Failure to understand that others perceive their national interests differently from the way we perceive those interests is a constant source of problems in intelligence analysis. In 1977, for example, the Intelligence Community was faced with evidence of what appeared to be a South African nuclear weapons test site. Many in the Intelligence Community, especially those least knowledgeable about South Africa, tended to dismiss this evidence on the grounds that "Pretoria would not want a nuclear weapon, because there is no enemy they could effectively use it on."70 The US perspective on what is in another country's national interest is usually irrelevant in intelligence analysis. Judgment must be based on how the other country perceives its national interest. If the analyst cannot gain insight into what the other country is thinking, mirror-imaging may be the only alternative, but analysts should never get caught putting much confidence in that kind of judgment.
Seeing Different Perspectives
Another problem area is looking at familiar data from a different perspective. If you play chess, you know you can see your own options pretty well. It is much more difficult to see all the pieces on the board as your opponent sees them, and to anticipate how your opponent will react to your move. That is the situation analysts are in when they try to see how the US Government's actions look from another country's perspective. Analysts constantly have to move back and forth, first seeing the situation from the US perspective and then from the other country's perspective. This is difficult to do, as you experienced with the picture of the old woman/young woman in Chapter 2 on perception.
Several techniques for seeing alternative perspectives exploit the general principle of coming at the problem from a different direction and asking different questions. These techniques break your existing mind-set by causing you to play a different and unaccustomed role.
Thinking Backwards. One technique for exploring new ground is thinking backwards. As an intellectual exercise, start with an assumption that some event you did not expect has actually occurred. Then, put yourself into the future, looking back to explain how this could have happened. Think what must have happened six months or a year earlier to set the stage for that outcome, what must have happened six months or a year before that to prepare the way, and so on back to the present.
Thinking backwards changes the focus from whether something might happen to how it might happen. Putting yourself into the future creates a different perspective that keeps you from getting anchored in the present. Analysts will often find, to their surprise, that they can construct a quite plausible scenario for an event they had previously thought unlikely. Thinking backwards is particularly helpful for events that have a low probability but very serious consequences should they occur, such as a collapse or overthrow of the Saudi monarchy.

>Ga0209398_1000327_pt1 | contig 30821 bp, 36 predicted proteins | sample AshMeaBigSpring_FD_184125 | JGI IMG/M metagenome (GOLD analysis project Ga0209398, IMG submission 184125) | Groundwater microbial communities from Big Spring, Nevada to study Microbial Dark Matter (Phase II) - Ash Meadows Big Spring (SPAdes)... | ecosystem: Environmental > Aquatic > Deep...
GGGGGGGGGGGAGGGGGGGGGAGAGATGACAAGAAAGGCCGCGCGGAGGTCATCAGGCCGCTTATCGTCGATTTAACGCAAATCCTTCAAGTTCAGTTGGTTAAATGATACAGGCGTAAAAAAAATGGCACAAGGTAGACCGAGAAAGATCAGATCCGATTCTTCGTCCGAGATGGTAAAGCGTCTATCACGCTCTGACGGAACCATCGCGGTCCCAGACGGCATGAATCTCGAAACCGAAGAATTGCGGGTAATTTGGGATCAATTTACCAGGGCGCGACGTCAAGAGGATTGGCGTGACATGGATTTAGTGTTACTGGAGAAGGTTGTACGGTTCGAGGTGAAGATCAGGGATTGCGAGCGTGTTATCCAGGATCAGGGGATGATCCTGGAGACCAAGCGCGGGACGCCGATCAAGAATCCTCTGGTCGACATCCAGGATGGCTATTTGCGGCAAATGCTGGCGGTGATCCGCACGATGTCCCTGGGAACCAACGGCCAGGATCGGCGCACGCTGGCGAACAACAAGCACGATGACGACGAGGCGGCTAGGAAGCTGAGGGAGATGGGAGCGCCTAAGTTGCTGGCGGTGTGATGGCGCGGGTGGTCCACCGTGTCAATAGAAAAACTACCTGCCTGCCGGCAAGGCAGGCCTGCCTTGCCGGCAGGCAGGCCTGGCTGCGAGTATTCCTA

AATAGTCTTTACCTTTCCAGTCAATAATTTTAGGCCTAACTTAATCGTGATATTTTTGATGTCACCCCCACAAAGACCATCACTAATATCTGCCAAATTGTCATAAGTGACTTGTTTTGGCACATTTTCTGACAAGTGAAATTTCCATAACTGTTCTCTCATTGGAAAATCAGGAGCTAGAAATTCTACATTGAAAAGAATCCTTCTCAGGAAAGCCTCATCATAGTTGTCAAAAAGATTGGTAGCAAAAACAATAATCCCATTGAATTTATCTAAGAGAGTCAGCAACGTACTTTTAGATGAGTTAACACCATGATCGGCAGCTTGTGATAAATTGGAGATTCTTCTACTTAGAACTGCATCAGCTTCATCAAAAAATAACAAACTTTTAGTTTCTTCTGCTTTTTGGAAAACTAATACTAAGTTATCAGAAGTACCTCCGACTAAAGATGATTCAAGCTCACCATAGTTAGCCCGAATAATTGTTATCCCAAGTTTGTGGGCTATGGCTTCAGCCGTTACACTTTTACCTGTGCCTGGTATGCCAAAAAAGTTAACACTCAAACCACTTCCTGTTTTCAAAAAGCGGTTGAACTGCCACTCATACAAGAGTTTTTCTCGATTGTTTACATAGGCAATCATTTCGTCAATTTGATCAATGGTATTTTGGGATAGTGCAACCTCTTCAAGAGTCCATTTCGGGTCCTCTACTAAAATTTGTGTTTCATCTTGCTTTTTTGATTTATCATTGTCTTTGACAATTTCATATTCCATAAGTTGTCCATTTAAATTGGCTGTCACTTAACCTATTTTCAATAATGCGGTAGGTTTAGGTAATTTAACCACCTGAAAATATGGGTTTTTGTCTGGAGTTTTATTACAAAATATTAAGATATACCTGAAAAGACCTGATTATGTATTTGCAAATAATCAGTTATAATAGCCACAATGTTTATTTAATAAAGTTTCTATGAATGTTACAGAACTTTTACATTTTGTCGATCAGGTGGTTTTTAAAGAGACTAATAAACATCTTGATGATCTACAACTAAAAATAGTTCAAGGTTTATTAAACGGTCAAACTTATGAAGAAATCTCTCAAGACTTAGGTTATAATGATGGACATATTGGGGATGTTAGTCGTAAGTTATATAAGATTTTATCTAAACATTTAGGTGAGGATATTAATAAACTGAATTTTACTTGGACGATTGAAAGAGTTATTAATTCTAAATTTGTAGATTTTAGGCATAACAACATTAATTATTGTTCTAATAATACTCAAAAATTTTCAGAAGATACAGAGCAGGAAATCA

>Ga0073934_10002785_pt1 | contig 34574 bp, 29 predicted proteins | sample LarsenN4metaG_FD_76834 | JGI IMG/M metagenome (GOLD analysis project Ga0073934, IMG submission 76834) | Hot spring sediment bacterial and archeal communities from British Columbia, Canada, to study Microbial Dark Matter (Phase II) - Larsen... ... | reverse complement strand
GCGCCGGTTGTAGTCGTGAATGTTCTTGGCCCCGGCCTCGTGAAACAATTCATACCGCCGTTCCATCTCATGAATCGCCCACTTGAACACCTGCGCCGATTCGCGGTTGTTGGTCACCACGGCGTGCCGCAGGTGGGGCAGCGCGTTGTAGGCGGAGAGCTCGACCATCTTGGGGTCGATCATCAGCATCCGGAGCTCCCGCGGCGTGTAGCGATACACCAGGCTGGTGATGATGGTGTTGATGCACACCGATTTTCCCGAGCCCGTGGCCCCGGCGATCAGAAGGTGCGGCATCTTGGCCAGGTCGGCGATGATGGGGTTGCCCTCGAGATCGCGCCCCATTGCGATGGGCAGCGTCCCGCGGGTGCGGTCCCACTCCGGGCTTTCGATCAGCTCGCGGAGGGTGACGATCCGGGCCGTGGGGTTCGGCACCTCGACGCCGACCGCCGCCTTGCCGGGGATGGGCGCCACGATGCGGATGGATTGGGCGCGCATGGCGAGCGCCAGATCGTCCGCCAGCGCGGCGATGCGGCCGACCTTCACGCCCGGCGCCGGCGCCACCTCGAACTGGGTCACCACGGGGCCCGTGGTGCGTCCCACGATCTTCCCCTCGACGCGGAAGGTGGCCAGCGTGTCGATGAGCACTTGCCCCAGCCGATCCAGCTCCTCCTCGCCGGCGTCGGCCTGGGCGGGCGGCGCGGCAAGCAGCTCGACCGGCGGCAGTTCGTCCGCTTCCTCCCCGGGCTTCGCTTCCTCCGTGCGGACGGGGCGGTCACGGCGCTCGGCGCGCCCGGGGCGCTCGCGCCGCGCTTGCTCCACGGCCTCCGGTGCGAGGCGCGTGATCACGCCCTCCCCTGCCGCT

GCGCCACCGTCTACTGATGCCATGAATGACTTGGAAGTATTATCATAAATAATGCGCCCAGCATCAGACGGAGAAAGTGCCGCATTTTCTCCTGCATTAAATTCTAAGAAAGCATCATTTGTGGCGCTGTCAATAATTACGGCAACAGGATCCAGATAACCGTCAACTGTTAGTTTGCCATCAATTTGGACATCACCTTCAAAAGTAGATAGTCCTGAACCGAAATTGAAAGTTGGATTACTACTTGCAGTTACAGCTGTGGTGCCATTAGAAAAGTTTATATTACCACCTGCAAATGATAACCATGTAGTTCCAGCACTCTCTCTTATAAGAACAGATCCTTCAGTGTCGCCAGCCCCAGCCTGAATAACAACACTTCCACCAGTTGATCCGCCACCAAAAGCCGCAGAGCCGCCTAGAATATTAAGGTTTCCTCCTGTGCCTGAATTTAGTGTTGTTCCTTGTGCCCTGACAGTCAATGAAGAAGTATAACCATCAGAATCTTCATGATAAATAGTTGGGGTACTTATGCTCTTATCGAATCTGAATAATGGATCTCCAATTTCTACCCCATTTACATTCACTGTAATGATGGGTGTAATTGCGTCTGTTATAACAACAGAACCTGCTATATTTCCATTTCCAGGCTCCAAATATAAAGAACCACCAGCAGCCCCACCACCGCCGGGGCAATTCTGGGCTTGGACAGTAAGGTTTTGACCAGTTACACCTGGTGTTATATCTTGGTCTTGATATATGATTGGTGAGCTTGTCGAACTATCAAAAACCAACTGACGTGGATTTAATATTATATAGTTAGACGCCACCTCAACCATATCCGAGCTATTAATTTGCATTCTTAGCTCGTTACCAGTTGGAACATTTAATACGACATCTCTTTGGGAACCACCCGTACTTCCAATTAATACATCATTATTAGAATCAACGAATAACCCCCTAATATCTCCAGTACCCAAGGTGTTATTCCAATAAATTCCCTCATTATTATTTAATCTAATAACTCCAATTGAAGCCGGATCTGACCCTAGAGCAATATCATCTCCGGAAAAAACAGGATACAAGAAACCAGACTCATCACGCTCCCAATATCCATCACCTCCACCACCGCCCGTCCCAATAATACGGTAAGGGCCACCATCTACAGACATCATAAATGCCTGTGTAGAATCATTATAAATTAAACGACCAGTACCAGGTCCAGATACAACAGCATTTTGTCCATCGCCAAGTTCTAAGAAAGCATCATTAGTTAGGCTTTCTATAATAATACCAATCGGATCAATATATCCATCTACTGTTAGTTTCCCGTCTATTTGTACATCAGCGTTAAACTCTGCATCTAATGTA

Crystal Ball. The crystal ball approach works in much the same way as thinking backwards.71 Imagine that a "perfect" intelligence source (such as a crystal ball) has told you a certain assumption is wrong. You must then develop a scenario to explain how this could be true. If you can develop a plausible scenario, this suggests your assumption is open to some question.
Role playing. Role playing is commonly used to overcome constraints and inhibitions that limit the range of one's thinking. Playing a role changes "where you sit." It also gives one license to think and act differently. Simply trying to imagine how another leader or country will think and react, which analysts do frequently, is not role playing. One must actually act out the role and become, in a sense, the person whose role is assumed. It is only "living" the role that breaks an analyst's normal mental set and permits him or her to relate facts and ideas to each other in ways that differ from habitual patterns. An analyst cannot be expected to do this alone; some group interaction is required, with different analysts playing different roles, usually in the context of an organized simulation or game.
Most of the gaming done in the Defense Department and in the academic world is rather elaborate and requires substantial preparatory work. It does not have to be that way. The preparatory work can be avoided by starting the game with the current situation already known to analysts, rather than with a notional scenario that participants have to learn. Just one notional intelligence report is sufficient to start the action in the game. In my experience, it is possible to have a useful political game in just one day with almost no investment in preparatory work.
Gaming gives no "right" answer, but it usually causes the players to see some things in a new light. Players become very conscious that "where you stand depends on where you sit." By changing roles, the participants see the problem in a different context. This frees the mind to think differently.